Technology can help local government respond to COVID-19
As the UK responds to COVID-19, local government’s role will be crucial. Yet this is a sector that already faces significant challenges across its diverse remit, particularly in the UK where its funding has fallen dramatically since austerity measures began in 2010.
One aspect of local government that’s critical and particularly at risk during the pandemic is social care, for which authorities have recently received an additional £1.6bn. NHSX has already recognised this challenge too and, among other things, are offering funding to companies that can find digital support solutions to help those self-isolating.
Although technology isn’t a complete solution to this pressing challenge, it can free up scarce human resource to focus on personal care and keep vulnerable adults connected.
Technology can provide vital support to vulnerable individuals
There are already familiar technologies, such as alarms for medication and hydration reminders, reducing the strain on services. But more possibilities are opening all the time. For example, we’ve already supported Hampshire County Council by developing Amazon Echo skills for vulnerable adults. To date, 62 per cent have said they feel less isolated while 68 per cent say they’re more independent. We’re also trialling ‘cobots’, or collaborative robots, that enhance carers’ abilities to lift service users safely and consistently. These machines would let a single carer lift and move a person, a task that usually takes two.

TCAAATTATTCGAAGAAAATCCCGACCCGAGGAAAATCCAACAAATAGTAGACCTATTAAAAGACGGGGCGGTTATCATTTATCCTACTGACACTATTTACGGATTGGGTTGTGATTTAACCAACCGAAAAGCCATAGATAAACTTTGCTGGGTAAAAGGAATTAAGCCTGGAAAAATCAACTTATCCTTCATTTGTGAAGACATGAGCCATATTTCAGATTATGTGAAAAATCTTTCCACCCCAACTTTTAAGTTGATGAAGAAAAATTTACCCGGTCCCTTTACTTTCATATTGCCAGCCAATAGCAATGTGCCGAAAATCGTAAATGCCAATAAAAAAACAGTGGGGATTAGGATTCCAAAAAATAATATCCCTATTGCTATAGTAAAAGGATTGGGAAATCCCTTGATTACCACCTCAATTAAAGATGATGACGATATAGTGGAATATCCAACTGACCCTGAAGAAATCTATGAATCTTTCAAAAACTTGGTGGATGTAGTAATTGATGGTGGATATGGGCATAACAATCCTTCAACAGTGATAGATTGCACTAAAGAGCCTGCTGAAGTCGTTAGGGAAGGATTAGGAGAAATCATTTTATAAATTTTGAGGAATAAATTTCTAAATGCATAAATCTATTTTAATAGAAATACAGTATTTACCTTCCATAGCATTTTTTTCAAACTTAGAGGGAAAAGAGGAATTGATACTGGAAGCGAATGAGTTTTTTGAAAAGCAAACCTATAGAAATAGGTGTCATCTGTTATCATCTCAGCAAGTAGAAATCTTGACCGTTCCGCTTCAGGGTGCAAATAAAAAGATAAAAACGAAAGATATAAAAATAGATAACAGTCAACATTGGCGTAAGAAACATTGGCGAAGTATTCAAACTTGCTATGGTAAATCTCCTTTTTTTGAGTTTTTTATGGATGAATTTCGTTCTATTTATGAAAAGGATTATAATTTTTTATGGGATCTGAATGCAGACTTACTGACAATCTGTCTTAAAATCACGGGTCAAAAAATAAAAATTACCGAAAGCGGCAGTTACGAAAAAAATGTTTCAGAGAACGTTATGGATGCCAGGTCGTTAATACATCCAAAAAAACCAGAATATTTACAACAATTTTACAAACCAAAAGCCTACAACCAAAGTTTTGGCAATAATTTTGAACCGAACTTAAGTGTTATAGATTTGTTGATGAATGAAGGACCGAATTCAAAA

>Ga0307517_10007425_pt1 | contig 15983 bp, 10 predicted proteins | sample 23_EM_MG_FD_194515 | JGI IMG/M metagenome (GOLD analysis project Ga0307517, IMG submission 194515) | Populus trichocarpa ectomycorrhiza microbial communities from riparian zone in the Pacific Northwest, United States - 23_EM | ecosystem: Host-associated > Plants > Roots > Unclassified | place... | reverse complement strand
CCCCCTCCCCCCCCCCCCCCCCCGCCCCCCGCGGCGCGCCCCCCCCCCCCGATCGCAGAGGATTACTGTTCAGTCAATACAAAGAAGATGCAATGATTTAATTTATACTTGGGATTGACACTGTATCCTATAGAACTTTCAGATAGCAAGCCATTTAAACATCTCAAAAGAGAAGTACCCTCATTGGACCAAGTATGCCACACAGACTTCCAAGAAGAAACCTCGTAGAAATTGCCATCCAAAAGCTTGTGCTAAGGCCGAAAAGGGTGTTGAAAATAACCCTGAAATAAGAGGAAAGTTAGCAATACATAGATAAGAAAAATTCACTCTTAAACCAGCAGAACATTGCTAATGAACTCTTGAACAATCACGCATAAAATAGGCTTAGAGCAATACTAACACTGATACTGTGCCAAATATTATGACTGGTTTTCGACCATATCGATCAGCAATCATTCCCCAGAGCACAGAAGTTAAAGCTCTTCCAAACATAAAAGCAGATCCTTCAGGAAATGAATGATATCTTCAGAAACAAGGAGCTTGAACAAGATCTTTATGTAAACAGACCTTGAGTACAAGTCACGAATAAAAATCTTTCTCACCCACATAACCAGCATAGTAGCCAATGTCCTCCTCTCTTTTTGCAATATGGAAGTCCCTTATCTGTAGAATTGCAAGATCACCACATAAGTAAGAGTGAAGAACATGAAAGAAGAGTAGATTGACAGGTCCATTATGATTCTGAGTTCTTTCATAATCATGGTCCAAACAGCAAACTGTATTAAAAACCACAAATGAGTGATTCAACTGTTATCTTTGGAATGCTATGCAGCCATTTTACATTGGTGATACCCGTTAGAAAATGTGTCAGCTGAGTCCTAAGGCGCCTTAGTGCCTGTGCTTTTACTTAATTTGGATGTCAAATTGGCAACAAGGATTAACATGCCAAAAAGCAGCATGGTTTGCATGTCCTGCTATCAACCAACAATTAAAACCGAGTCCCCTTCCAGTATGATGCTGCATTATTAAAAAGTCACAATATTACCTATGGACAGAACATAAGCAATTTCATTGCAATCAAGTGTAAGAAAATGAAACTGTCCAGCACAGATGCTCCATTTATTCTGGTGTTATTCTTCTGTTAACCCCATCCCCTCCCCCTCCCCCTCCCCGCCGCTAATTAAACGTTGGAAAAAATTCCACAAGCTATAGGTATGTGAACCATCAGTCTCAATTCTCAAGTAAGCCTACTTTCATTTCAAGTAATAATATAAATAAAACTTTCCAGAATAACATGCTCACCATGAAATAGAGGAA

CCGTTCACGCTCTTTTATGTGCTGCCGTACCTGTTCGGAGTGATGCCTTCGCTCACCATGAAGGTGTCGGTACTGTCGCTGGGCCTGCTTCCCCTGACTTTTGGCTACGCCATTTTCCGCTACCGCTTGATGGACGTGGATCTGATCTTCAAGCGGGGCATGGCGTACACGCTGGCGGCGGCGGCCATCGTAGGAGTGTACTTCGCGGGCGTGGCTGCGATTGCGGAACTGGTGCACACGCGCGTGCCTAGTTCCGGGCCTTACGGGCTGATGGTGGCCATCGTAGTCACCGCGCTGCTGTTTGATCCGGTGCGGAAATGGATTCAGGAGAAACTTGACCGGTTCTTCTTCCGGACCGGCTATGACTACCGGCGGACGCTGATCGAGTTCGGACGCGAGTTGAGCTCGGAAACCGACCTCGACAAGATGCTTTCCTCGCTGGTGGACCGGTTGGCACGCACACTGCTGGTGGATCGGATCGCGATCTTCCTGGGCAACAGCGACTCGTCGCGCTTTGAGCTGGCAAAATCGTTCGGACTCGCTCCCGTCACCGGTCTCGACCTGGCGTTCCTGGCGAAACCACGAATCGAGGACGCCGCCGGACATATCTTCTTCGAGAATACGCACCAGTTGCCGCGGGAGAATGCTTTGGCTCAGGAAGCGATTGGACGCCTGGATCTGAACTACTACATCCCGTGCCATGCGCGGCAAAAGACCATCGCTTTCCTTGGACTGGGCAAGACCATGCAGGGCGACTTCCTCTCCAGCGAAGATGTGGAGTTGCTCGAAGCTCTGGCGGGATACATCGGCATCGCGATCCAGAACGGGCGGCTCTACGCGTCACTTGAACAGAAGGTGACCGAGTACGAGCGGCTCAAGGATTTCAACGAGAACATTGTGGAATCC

Technology can also help local authorities support unpaid carers as they struggle in the face of COVID-19. Essex County Council, for example, is currently assessing how care technology, such as smart watches and mental health apps, can maintain carers’ wellbeing. The council is also looking at how devices, like fall detectors, location trackers, secure key safes and hydration systems, can provide assurances about the wellbeing of carers’ loved ones.
IT and procurement departments are more important than ever
In many cases, providers and local authorities aren’t set up for remote working as it’s not always appropriate in personal care. So, they’re now putting a lot of resource into IT planning. For example, Appello, one of the UK’s leading monitoring providers, has just invested in a considerable number of laptops for home working and is creating a virtual monitoring centre.
But the reliance on technology manufactured in China’s central Hubei province, the epicentre of the COVID-19 outbreak, risks continuity of service. This means procurement departments need to respond to supply chain pressures with robust stock management and review alternative solutions where restrictions on supply look likely.
And, where monitoring technology needs a technician to install it, service users, their families and carers will be reluctant to let them into their homes. So, there needs to be effective contingency planning around equipment supply, such as using Royal Mail, and remote installation support.
Technology is a reliable way to monitor the wellbeing of service users 24/7, and it can help focus physical resources where they’re needed most. But implementing it will be a challenge. In the coming weeks, we’ll be exploring exactly how to overcome those challenges in a series of blogs.
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